US bought record number of guns in December: FBI
Washington: American Christmas shoppers are
purchasing record numbers of guns, according to the latest FBI
figures on mandatory background checks required to buy
The Federal Bureau of Investigation reported that the
number of background checks has already topped the previous
one-month record -- set only in November -- of 1,534,414
inquiries by gun dealers to the National Instant Criminal
Background Check System also known as NICS.
Almost half a million checks were done in just the last
six days before Christmas.
On December 23, two days before Christmas, NICS ran
102,222 background checks, which was the second-busiest day in
history, the news channel reporetd.
The one-day record was set this year on Black Friday, the
big shopping day following Thanksgiving, with 129,166
searches. By comparison, the previous one-day high was set
November 28, 2008, when gun dealers made slightly less than
98,000 requests for background searches.
It`s not possible to tell exactly how many guns have been
purchased because buyers often take home more than one gun.
But most people pass the background checks. Only 1.3 per cent
of the searches result in people being denied permission to
buy a weapon, FBI spokesman Steve Fischer said.
FBI officials did not offer a theory on the spike in gun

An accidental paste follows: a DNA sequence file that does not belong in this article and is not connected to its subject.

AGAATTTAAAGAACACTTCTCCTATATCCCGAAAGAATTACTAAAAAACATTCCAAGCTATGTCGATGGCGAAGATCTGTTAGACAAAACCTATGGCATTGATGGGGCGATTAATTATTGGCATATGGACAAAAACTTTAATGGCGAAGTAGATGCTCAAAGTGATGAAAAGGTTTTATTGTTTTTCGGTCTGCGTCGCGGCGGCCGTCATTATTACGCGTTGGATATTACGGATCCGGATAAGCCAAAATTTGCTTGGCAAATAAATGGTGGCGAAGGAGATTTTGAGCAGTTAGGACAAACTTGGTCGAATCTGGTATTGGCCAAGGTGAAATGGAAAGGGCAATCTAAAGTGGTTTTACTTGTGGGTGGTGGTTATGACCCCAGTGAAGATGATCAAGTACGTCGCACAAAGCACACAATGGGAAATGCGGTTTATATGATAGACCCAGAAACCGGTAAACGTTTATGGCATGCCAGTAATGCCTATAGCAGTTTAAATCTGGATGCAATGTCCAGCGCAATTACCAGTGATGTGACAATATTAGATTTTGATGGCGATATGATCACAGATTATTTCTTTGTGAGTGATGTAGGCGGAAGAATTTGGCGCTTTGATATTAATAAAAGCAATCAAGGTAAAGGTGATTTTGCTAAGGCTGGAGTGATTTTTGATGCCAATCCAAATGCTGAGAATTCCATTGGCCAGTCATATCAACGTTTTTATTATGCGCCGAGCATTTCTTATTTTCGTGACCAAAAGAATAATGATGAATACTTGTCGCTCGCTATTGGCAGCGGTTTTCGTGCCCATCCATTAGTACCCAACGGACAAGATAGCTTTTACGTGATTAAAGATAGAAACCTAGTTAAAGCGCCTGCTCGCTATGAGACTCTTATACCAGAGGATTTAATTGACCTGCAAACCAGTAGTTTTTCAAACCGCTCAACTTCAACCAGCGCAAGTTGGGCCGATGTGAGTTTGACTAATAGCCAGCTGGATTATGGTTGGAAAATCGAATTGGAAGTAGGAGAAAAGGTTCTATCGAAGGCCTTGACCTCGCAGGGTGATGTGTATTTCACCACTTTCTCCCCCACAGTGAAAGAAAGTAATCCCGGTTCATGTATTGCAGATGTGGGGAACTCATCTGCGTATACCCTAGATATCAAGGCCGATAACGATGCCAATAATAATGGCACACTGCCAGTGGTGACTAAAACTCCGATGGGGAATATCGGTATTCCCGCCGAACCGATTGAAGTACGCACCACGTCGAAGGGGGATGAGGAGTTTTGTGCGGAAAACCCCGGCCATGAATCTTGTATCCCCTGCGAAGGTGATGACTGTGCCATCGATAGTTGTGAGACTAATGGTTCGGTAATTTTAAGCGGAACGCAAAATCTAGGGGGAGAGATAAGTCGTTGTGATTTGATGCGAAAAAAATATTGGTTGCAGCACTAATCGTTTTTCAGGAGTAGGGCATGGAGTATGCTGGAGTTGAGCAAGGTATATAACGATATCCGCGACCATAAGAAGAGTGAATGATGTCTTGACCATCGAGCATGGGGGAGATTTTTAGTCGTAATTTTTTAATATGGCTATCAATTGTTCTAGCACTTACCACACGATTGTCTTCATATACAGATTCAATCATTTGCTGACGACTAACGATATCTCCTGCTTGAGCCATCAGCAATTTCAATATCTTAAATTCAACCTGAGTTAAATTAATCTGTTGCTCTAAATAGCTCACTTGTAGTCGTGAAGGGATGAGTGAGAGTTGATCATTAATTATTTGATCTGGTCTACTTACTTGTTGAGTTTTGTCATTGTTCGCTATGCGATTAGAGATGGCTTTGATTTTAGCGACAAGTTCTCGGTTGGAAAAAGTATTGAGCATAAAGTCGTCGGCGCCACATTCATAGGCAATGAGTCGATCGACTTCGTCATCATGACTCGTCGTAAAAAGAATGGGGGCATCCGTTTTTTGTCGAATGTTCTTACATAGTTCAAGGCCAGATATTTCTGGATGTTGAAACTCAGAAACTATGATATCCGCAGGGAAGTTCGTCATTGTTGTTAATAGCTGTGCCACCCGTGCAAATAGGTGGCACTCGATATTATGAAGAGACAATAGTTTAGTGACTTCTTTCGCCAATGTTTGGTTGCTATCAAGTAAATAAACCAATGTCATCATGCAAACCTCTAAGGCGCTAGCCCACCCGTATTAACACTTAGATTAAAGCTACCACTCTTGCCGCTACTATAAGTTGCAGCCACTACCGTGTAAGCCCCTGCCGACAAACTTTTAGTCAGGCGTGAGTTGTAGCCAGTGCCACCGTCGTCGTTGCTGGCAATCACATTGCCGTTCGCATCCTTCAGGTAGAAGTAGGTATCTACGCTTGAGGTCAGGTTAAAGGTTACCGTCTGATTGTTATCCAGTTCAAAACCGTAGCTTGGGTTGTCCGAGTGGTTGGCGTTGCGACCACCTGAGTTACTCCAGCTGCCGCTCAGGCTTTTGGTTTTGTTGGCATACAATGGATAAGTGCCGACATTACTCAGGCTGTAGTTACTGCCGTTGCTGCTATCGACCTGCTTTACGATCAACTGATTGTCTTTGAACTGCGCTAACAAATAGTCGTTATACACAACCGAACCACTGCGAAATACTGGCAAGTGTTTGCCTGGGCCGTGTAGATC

sales. It is also not clear how many of the background checks
were for people who never had owned guns before and how many
were for gun-owners adding to their collections.
The US National Rifle Association (NRA) says the figures
indicate more people feel they need guns for self defense.
"I think there`s an increased realisation that when
something bad occurs, it`s going to be between them and the
criminal," NRA spokesman Andrew Arulanandam said.
Arulandandum said Americans realise police cannot be
everywhere there`s trouble and also that some officers are
being laid off due to budget cutting.
The NRA spokesman also said an increased number of
Americans are participating in skeet shooting and other gun
However, a leading gun-control organisation says repeat
buyers most likely are responsible for the holiday surge in
"The research we`ve seen indicates fewer and fewer people
are owning more and more guns," said Caroline Brewer of the
Brady Campaign to Prevent Gun Violence. "All the trends
indicate the number of Americans who own guns has declined."
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